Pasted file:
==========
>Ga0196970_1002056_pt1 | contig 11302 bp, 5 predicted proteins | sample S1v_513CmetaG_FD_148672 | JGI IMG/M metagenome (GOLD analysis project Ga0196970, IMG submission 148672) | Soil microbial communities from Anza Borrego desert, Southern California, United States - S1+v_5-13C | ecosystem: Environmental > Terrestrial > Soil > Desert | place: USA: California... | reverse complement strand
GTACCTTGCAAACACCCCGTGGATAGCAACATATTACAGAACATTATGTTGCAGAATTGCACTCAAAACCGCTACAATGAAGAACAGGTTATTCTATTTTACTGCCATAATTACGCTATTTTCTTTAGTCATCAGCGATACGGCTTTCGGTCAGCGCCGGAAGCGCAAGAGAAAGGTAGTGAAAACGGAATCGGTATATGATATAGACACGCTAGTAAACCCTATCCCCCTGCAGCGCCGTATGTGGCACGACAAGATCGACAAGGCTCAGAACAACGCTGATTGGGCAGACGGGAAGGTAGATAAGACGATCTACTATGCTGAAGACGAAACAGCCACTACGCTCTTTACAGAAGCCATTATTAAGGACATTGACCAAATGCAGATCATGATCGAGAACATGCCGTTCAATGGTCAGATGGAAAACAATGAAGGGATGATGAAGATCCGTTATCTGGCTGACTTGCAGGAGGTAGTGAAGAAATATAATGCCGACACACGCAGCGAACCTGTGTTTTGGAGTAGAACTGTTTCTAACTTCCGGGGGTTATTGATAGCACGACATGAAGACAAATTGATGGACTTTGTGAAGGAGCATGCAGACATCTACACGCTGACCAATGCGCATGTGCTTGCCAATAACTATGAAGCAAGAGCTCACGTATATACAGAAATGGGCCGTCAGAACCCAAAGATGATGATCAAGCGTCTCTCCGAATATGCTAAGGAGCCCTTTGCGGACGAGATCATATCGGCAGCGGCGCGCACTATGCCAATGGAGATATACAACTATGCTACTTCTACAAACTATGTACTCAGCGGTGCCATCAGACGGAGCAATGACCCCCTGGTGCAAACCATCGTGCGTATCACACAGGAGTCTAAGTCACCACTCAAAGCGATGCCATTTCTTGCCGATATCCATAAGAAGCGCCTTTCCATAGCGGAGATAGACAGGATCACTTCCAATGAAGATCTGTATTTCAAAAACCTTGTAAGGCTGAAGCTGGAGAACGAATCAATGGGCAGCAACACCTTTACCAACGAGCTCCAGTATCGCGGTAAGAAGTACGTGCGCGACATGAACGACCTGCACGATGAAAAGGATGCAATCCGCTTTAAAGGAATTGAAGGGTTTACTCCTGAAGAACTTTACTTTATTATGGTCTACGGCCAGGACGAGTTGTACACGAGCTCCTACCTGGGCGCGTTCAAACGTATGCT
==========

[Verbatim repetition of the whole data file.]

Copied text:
>Ga0196970_1002056_pt1 | contig 11302 bp, 5 predicted proteins | sample S1v_513CmetaG_FD_148672 | JGI IMG/M metagenome (GOLD analysis project Ga0196970, IMG submission 148672) | Soil microbial communities from Anza Borrego desert, Southern California, United States - S1+v_5-13C | ecosystem: Environmental > Terrestrial > Soil > Desert | place: USA: California... | reverse complement strand
GTACCTTGCAAACACCCCGTGGATAGCAACATATTACAGAACATTATGTTGCAGAATTGCACTCAAAACCGCTACAATGAAGAACAGGTTATTCTATTTTACTGCCATAATTACGCTATTTTCTTTAGTCATCAGCGATACGGCTTTCGGTCAGCGCCGGAAGCGCAAGAGAAAGGTAGTGAAAACGGAATCGGTATATGATATAGACACGCTAGTAAACCCTATCCCCCTGCAGCGCCGTATGTGGCACGACAAGATCGACAAGGCTCAGAACAACGCTGATTGGGCAGACGGGAAGGTAGATAAGACGATCTACTATGCTGAAGACGAAACAGCCACTACGCTCTTTACAGAAGCCATTATTAAGGACATTGACCAAATGCAGATCATGATCGAGAACATGCCGTTCAATGGTCAGATGGAAAACAATGAAGGGATGATGAAGATCCGTTATCTGGCTGACTTGCAGGAGGTAGTGAAGAAATATAATGCCGACACACGCAGCGAACCTGTGTTTTGGAGTAGAACTGTTTCTAACTTCCGGGGGTTATTGATAGCACGACATGAAGACAAATTGATGGACTTTGTGAAGGAGCATGCAGACATCTACACGCTGACCAATGCGCATGTGCTTGCCAATAACTATGAAGCAAGAGCTCACGTATATACAGAAATGGGCCGTCAGAACCCAAAGATGATGATCAAGCGTCTCTCCGAATATGCTAAGGAGCCCTTTGCGGACGAGATCATATCGGCAGCGGCGCGCACTATGCCAATGGAGATATACAACTATGCTACTTCTACAAACTATGTACTCAGCGGTGCCATCAGACGGAGCAATGACCCCCTGGTGCAAACCATCGTGCGTATCACACAGGAGTCTAAGTCACCACTCAAAGCGATGCCATTTCTTGCCGATATCCATAAGAAGCGCCTTTCCATAGCGGAGATAGACAGGATCACTTCCAATGAAGATCTGTATTTCAAAAACCTTGTAAGGCTGAAGCTGGAGAACGAATCAATGGGCAGCAACACCTTTACCAACGAGCTCCAGTATCGCGGTAAGAAGTACGTGCGCGACATGAACGACCTGCACGATGAAAAGGATGCAATCCGCTTTAAAGGAATTGAAGGGTTTACTCCTGAAGAACTTTACTTTATTATGGTCTACGGCCAGGACGAGTTGTACACGAGCTCCTACCTGGGCGCGTTCAAACGTATGCT